I'm reading the Master Bitcoin book and I'm a bit confused. The confusion is related to the length of the extended keys.

The book says that extended keys are 512 or 513 bits long. It is clear to me that the length of the extended private key is 512 bits (chain code (256 bits) || private key (256 bits)). Confusion arises in the length of the extended public key. In the book they say that it is 513 bits. How is it possible? Isn't it 520 bits (chain code (256 bits) || public key (264 bits = 0x02/0x03 || X coordinate))?

I found a similar question already asked (link), but the answer by miketery confused me a bit. He said the following:

The book says 512 or 513 bits because the extended private key is 256 chain code bits || 256 private key bits (512), and the extended public key is 256 chain code bits || 1 evenness bit || 256 public key bits (513).

Since computers storage works in bytes, the 1 bit for evenness is represented as a whole byte.

How can this be true when evenness is defined by setting 0x02 or 0x03 so it has to be more than just one bit (at least 2 bits). So it would make more sense to me, if not say 520 bits, then at least say 514 bits?

  • 3
    0x02 and 0x03 are only two values, so nothing prevents you from encoding them as 0x00 and 0x01 - single bit is sufficient. In practice you'll need a whole byte anyway just to store it somehow, unless you want to store a collection of such keys and can afford bit manipulation (e.g. 8 keys can be stored as three entities - array of 8 32-byte sequences, 1 byte with every bit encoding the parity of one key, and 8x32 again). Apr 9, 2023 at 11:01

1 Answer 1


If it says 513 bits it's referring to the fact that you need at least 513 bits of data to convey the information in an extended public: 256 bits of the chaincode, 256 bits of the X coordinate of the public key, and 1 bit to convey whether or not the Y coordinate is even or odd.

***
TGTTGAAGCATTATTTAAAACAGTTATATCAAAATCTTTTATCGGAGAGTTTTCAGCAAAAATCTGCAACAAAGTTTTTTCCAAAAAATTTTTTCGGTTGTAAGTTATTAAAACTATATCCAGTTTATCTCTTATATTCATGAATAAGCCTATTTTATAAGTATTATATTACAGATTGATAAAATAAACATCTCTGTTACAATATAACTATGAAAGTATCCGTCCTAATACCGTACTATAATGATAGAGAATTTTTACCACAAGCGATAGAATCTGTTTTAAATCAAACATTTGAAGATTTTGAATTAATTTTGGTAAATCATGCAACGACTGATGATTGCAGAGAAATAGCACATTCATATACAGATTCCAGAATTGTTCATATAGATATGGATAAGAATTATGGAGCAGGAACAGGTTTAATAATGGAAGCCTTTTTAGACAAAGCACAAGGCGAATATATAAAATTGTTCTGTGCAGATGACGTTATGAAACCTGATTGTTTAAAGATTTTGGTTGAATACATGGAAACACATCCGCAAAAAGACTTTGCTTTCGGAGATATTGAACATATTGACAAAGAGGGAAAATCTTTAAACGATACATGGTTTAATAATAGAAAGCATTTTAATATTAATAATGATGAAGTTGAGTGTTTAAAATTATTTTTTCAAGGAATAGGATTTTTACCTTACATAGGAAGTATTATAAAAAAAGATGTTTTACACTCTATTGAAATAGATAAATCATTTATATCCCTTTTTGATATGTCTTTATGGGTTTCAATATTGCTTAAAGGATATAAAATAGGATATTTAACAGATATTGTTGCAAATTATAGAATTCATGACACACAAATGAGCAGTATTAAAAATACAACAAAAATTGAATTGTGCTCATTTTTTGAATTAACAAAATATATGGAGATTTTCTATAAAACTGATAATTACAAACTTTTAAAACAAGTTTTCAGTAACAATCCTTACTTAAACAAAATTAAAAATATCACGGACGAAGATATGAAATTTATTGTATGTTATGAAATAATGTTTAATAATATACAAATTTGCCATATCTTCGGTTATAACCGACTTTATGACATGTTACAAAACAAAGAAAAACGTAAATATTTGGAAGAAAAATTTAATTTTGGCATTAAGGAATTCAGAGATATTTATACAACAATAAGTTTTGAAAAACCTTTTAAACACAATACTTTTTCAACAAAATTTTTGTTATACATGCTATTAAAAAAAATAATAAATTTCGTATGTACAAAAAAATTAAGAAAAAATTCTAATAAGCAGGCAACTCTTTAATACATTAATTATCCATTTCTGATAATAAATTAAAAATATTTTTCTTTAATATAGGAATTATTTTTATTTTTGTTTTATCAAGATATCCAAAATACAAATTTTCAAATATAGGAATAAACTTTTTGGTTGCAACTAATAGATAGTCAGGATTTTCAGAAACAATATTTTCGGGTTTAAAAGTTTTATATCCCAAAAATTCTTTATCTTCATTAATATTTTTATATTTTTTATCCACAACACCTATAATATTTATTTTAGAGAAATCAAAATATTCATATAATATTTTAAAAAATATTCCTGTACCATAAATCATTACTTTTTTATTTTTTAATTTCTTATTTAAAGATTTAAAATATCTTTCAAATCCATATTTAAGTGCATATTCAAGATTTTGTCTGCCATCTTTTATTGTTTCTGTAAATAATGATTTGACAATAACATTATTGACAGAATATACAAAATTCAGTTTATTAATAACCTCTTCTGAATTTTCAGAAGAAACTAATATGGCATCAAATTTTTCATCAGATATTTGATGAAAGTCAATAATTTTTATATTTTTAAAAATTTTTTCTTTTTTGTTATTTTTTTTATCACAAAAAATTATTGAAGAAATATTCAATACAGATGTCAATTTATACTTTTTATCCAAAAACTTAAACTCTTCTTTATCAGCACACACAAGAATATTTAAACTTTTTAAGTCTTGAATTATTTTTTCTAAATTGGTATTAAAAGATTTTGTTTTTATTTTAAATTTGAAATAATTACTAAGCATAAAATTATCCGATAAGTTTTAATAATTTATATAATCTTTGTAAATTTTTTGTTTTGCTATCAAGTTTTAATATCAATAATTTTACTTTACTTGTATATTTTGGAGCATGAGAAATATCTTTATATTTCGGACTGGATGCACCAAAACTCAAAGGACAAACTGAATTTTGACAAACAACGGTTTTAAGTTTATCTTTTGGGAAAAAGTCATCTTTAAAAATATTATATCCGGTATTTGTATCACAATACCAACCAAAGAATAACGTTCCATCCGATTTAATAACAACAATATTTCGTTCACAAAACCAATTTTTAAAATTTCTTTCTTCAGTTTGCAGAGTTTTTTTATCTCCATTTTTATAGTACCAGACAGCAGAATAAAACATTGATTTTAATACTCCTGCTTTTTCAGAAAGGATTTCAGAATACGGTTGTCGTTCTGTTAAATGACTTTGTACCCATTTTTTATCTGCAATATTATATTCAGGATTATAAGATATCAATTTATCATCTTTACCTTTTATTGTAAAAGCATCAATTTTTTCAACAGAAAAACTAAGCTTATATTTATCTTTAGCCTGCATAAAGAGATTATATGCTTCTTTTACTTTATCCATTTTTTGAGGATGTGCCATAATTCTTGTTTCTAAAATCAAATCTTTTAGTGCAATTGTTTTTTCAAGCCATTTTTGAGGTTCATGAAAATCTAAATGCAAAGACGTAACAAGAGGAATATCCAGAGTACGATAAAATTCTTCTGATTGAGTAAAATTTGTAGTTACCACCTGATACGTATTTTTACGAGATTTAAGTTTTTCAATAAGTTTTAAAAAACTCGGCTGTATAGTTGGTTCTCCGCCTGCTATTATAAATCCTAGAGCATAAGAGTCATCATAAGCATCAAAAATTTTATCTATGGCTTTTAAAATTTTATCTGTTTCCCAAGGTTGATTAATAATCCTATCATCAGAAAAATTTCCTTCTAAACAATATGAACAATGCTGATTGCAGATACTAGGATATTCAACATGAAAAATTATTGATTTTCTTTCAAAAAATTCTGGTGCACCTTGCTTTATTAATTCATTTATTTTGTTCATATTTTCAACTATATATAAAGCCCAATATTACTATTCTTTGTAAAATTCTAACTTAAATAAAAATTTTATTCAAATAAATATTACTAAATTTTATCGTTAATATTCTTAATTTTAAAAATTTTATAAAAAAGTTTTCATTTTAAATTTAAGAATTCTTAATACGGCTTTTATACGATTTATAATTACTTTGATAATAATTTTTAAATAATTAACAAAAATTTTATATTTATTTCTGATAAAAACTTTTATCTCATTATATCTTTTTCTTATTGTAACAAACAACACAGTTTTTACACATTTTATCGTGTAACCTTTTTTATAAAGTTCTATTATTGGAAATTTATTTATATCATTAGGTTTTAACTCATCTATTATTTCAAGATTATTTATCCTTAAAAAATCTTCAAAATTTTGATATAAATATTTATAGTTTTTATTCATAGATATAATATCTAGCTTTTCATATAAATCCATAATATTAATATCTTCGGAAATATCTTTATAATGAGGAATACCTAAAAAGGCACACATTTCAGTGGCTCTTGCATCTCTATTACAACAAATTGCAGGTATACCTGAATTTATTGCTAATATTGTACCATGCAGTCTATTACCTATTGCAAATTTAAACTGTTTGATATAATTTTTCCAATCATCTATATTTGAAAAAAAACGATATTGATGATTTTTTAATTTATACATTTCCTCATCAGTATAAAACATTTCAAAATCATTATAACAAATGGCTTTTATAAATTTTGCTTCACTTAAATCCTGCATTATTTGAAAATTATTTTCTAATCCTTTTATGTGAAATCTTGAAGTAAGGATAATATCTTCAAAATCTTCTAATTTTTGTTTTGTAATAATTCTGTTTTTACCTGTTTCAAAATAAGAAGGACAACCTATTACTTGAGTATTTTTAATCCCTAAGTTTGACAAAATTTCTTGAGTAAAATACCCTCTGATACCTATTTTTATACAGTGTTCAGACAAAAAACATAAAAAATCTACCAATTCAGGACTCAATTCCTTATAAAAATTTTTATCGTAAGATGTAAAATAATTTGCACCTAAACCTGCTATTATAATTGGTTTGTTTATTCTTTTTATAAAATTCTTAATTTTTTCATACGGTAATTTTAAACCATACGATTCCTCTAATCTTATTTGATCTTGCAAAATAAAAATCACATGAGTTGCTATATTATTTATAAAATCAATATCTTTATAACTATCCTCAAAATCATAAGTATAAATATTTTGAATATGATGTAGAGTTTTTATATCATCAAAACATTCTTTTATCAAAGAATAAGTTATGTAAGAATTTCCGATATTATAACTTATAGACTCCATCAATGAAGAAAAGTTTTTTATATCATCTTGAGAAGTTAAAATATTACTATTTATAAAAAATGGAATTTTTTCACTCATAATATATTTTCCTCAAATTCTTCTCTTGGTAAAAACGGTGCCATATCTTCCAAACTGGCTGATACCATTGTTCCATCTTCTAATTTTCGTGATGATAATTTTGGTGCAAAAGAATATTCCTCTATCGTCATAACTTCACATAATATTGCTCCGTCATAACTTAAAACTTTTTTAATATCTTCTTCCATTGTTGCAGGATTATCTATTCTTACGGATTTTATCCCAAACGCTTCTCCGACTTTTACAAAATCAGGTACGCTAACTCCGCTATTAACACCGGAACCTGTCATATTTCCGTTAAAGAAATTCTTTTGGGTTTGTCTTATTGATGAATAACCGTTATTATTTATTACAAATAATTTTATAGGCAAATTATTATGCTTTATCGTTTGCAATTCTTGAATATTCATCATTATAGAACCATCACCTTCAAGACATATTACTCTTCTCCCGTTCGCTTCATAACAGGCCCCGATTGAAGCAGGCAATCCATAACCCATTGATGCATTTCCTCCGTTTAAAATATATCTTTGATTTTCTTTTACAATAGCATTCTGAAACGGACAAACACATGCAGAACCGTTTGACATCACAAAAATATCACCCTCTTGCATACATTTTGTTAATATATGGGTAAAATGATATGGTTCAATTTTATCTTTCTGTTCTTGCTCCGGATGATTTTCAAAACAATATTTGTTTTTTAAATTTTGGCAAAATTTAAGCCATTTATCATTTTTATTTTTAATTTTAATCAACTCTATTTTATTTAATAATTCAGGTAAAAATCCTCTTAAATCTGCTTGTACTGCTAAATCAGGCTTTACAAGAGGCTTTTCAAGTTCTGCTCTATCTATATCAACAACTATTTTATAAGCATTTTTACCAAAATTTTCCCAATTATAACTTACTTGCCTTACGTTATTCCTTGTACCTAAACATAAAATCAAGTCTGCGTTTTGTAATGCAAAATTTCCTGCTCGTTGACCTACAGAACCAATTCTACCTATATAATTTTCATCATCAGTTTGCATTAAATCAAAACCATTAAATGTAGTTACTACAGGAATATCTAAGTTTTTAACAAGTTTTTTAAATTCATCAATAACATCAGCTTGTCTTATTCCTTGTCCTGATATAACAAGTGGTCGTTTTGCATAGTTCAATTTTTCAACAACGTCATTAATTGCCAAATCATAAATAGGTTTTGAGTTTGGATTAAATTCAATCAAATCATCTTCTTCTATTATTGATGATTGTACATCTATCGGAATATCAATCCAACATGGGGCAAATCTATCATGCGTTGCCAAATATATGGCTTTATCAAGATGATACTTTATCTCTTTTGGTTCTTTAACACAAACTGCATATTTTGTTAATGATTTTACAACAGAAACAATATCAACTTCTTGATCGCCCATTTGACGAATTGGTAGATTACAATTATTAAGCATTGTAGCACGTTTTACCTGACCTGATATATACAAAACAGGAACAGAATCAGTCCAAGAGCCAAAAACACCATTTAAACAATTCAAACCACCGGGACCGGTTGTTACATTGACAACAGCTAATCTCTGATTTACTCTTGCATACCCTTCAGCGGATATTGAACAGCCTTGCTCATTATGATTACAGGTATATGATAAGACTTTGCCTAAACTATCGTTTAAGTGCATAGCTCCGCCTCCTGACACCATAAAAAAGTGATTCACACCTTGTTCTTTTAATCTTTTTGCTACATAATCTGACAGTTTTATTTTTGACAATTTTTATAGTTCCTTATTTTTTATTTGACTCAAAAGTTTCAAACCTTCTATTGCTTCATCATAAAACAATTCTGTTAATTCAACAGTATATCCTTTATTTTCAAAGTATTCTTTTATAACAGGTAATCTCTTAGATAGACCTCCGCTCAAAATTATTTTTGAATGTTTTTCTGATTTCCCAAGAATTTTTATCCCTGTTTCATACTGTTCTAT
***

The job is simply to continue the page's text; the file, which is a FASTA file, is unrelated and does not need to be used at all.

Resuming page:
However, it's not true that extended public keys are in practice encoded using just 513 bits. In fact, it's not 520 bits either. The way to encode extended public keys is defined in BIP32; the "xpub" encoding format, which also contains information like a 32-bit fingerprint of the parent, and the depth in the tree.

  • First of all, thanks for the reply. I know they are represented via the "xpub" base58check encoding system, but I'm interested now in this "raw representation". So we can say that an extended public key requires 513 bits: 256 bits of chain code || 1 bit to determine parity (eg 1 for even, 0 for odd) || 256 bits of the X coordinate. However, in practice two rather than one parity bit would be required to set 0x02 or 0x03, so a total of 514 bits would be required. As computers look at everything at the byte level, that would be 520 bits. Am I right?
    – dassd
    Apr 9, 2023 at 1:35
  • 1
    0x02 or 0x03 are bytes; if you're talking about byte encodings then you need 65 bytes, which can also store 520 bits. If you're talking about bit-legel encodings, 513 suffices. Apr 9, 2023 at 11:35

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